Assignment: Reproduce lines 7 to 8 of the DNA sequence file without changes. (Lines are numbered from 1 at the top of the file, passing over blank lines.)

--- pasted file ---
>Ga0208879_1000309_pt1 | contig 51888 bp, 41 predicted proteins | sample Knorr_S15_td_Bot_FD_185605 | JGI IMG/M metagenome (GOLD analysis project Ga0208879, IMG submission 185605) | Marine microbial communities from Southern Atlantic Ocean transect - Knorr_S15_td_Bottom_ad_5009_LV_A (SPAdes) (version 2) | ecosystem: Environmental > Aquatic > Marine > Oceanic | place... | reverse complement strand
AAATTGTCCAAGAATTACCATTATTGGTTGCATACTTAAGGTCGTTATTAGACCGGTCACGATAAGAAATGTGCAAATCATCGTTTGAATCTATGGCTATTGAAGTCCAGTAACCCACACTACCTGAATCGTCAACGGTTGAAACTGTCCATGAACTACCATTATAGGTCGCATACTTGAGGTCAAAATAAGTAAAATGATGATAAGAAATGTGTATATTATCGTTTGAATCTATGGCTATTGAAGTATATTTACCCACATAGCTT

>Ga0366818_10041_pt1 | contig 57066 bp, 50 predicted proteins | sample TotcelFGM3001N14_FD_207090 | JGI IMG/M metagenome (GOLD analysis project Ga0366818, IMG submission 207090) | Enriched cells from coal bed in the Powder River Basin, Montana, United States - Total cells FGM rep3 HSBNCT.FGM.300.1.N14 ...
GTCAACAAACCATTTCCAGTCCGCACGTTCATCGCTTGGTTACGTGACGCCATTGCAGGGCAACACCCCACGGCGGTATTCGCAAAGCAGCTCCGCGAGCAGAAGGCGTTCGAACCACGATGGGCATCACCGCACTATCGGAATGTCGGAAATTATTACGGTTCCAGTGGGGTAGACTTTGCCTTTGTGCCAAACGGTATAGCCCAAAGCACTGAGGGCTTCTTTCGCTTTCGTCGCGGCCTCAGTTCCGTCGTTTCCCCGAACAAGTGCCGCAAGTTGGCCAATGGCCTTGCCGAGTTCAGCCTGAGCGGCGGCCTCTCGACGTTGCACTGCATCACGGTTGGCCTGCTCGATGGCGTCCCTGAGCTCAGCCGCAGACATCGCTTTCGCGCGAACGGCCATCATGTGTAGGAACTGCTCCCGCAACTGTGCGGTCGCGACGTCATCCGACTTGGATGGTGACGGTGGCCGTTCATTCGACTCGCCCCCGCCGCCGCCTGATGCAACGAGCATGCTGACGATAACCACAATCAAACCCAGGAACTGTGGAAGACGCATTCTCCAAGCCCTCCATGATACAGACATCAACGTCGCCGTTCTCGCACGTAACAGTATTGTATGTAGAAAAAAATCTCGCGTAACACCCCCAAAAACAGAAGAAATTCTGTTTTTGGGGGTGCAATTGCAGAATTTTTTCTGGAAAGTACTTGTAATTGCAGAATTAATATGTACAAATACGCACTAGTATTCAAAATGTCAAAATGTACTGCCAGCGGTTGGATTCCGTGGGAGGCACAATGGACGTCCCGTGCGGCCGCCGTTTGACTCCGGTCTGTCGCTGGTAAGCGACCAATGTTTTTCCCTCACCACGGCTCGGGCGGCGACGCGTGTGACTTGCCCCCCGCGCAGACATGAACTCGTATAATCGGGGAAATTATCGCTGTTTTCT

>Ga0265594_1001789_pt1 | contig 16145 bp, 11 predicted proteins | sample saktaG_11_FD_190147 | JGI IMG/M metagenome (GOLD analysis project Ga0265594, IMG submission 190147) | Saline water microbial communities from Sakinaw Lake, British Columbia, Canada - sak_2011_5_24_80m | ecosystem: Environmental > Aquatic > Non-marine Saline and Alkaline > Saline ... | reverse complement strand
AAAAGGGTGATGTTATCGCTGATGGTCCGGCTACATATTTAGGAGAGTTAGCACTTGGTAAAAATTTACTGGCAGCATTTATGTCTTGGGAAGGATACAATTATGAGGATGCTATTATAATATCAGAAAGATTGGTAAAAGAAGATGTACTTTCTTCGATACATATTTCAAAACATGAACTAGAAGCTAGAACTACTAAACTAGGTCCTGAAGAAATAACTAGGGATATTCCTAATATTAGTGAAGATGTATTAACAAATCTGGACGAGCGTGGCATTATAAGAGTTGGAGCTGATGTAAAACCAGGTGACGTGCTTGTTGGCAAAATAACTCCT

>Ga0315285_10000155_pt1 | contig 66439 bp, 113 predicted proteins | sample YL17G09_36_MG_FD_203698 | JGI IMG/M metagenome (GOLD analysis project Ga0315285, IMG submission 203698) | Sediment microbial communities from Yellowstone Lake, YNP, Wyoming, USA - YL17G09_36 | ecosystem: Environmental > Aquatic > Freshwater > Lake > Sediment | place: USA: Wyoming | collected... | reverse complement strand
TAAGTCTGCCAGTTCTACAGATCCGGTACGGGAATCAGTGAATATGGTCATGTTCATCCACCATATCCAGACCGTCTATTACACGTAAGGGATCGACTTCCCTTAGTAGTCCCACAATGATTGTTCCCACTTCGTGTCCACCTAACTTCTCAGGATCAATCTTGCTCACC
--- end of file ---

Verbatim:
>Ga0315285_10000155_pt1 | contig 66439 bp, 113 predicted proteins | sample YL17G09_36_MG_FD_203698 | JGI IMG/M metagenome (GOLD analysis project Ga0315285, IMG submission 203698) | Sediment microbial communities from Yellowstone Lake, YNP, Wyoming, USA - YL17G09_36 | ecosystem: Environmental > Aquatic > Freshwater > Lake > Sediment | place: USA: Wyoming | collected... | reverse complement strand
TAAGTCTGCCAGTTCTACAGATCCGGTACGGGAATCAGTGAATATGGTCATGTTCATCCACCATATCCAGACCGTCTATTACACGTAAGGGATCGACTTCCCTTAGTAGTCCCACAATGATTGTTCCCACTTCGTGTCCACCTAACTTCTCAGGATCAATCTTGCTCACC